Report Identifies Efficiency as Key Factor to Address Global Energy Demand

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- Efficiency can contribute the most energy "supply" while reducing costs and greenhouse gases and increasing energy security
- Report discusses the role of investmentgrade energy efficiency, consumer behaviour and technological innovation as key elements to develop an appropriate infrastructure for energy efficiency
- Full report, video interview and more at: www.weforum.org/energy

The World Economic Forum today launched the Energy Vision Update 2010 - Towards a More Energy Efficient World report. The report explores the importance of energy efficiency to meet the world's energy demands. Written in partnership with IHS Cambridge Energy Research Associates, the report argues that, of all the energy options available, efficiency can contribute the most energy "supply" while reducing costs and greenhouse gases and, at the same time, increasing energy security.

"Efficiency is at the core of a number of energyrelated issues," said Roberto Bocca, Senior Director, Head of Energy Industries, World Economic Forum. "Faced with multiple challenges like growing energy demand, climate change and energy security, efficiency has moved to the top of the energy agendas of both government and business." (Click on the image to view the 3minute video interview with Roberto Bocca)

The report finds that, despite its crucial role in the world's energy strategies, energy efficiency is often misunderstood and is in need of "rebranding" to match its potential. The relative intangibility of energy efficiency also presents a challenge to a greater understanding of this potential. Companies and individuals tend to invest in assets and products that they can see, feel and touch, while governments tend to support programmes that generate jobs and create technologies for export. Energy efficiency is not a "thing", but a process and a way of thinking.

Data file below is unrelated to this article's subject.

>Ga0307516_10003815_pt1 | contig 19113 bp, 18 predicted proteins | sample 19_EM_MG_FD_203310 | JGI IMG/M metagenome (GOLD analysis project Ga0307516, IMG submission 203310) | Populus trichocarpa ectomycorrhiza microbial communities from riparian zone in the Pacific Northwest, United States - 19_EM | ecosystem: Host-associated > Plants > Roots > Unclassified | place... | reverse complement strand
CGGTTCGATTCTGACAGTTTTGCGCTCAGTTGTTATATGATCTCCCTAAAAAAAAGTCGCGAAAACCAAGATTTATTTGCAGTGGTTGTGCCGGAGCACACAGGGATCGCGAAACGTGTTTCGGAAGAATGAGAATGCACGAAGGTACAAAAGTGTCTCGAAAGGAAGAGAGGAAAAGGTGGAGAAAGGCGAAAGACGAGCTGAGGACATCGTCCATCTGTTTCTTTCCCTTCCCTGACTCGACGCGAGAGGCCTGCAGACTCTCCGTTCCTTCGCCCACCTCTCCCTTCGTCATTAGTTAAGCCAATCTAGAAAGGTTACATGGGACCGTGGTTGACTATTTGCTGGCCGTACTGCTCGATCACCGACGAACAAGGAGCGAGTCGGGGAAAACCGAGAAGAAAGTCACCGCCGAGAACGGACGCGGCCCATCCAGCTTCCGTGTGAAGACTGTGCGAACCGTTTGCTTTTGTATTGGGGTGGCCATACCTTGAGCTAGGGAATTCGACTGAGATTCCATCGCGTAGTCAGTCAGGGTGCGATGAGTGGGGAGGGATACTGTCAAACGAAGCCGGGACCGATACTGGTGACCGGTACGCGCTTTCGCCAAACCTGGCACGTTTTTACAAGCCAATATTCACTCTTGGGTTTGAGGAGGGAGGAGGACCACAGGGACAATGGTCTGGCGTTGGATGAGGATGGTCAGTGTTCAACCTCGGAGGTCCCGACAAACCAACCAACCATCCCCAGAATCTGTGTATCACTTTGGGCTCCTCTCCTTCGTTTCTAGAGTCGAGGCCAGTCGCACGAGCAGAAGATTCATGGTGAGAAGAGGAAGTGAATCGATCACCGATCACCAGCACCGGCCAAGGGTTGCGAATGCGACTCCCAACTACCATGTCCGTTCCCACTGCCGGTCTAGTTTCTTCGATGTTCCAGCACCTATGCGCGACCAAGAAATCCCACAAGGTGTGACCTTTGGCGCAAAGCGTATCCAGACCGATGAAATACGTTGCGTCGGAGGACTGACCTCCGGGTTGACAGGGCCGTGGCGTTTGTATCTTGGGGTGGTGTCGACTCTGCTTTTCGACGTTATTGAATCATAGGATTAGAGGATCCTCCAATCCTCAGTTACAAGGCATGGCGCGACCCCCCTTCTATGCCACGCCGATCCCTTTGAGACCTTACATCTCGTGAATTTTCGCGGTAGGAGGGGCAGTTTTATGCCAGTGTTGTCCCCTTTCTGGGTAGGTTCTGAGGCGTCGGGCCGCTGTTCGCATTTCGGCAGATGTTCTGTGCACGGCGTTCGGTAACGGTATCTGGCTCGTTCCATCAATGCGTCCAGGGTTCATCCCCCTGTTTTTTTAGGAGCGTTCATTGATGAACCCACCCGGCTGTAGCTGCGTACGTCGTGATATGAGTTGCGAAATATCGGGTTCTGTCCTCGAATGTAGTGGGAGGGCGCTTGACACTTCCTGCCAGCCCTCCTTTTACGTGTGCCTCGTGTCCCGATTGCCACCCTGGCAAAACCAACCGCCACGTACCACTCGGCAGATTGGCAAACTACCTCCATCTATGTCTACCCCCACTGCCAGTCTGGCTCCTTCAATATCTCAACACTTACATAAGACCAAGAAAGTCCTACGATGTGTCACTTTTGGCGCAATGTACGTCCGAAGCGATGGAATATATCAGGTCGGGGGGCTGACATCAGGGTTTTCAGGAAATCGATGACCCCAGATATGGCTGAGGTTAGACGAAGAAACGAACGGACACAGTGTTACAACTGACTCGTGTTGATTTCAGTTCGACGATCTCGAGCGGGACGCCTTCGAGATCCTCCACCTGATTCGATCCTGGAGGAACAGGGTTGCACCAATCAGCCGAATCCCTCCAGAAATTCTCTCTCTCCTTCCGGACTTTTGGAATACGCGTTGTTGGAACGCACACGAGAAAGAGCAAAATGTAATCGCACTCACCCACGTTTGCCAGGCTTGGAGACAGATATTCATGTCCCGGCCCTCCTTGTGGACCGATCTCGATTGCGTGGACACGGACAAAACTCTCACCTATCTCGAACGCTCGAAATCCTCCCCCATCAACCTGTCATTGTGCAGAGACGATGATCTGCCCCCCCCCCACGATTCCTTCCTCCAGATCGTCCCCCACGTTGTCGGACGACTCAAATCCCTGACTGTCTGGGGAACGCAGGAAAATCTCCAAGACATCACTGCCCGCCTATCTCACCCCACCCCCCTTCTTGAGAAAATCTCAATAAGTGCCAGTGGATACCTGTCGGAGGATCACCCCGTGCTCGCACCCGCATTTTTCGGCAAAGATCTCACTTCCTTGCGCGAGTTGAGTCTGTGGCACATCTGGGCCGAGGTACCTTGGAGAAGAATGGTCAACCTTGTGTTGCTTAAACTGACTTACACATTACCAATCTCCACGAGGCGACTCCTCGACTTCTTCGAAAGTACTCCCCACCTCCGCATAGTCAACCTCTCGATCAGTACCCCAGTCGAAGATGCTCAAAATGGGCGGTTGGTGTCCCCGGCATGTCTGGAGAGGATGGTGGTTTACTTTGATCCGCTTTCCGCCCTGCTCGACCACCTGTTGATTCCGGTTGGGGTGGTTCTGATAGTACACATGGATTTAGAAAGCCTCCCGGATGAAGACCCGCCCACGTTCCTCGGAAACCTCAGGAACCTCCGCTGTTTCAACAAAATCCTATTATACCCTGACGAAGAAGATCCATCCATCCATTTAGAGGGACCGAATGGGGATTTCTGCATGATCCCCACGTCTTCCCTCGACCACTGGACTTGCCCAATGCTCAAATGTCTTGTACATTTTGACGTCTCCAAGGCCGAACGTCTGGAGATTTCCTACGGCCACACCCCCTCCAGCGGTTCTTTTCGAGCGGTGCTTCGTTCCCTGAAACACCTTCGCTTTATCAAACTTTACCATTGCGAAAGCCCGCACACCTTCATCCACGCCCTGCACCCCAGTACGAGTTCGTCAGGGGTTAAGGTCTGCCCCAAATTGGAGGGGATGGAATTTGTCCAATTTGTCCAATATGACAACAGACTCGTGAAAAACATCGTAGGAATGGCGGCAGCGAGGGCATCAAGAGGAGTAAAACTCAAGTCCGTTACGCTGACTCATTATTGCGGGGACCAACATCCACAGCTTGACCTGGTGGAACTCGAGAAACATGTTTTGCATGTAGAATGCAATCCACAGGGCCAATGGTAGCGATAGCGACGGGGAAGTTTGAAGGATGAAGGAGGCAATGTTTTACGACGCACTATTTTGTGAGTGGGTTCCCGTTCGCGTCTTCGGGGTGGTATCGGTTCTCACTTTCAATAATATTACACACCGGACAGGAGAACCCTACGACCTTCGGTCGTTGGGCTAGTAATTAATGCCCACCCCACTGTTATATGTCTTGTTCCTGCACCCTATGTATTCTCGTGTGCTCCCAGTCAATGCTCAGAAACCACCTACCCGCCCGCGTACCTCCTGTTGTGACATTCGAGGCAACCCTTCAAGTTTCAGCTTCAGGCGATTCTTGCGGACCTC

"Efficiency is often incorrectly associated with sacrifice," noted Daniel Yergin, Chairman, CERA; Executive Vice-President, IHS, USA. "Energy efficiency really means getting more of the things we want while using less energy by improving the productivity of energy use. Efficiency means that consumers use less energy while preserving their lifestyles or even enhancing them."

The report concludes that knowledge about the nature of investmentgrade energy efficiency, consumer behaviour and technological innovation allows companies and policymakers to create the distinctive "infrastructure" that is essential to reaching energy efficiency goals.

Energy Vision Update 2010 - Towards a More Energy Efficient World includes perspectives from highlevel representatives of industry, government, nongovernmental organizations and academia. The following have contributed to the report:

Kateri Callahan, President, Alliance to Save Energy, USA; Steven Chu, US Secretary of Energy; Peter L. Corsell, Chief Executive Officer, GridPoint, USA; Arkady Dvorkovich, Aide to the President, G8 Affairs, Office of the President, Russian Federation; José Sergio Gabrielli de Azevedo, President and Chief Executive Officer, Petroleo Brasileiro Petrobras, Brazil; Leon R. Glicksman, Professor of Building Science and Mechanical Engineering, Massachusetts Institute of Technology, USA; S. Iswaran, Senior Minister of State, Trade and Industry, Singapore; John Krenicki, Vice-Chairman, GE, and Chairman and Chief Executive Officer, GE Energy Infrastructure, USA; Li Junfeng, Deputy Director, Energy Research Institute, National Development and Reform Commission, People's Republic of China; Andrew Liveris, Chief Executive Officer and Chairman, The Dow Chemical Company, USA; Lawrence J. Makovich, Vice-President and Senior Adviser, IHS CERA, USA; Masayuki Naoshima, Minister of Economy, Trade and Industry of Japan; Gavin Newsom, Mayor of the City of San Francisco, USA; Lee Schipper, Project Scientist, Global Metropolitan Studies, University of California, Berkeley, and Senior Engineer, Precourt Energy Efficiency Center, Stanford University, USA; Masataka Shimizu, President, Tokyo Electric Power Company (TEPCO), Japan; Rex W. Tillerson, Chief Executive Officer and Chairman, Exxon Mobil Corporation, USA; and Peter Voser, Chief Executive Officer, Royal Dutch Shell, The Netherlands.
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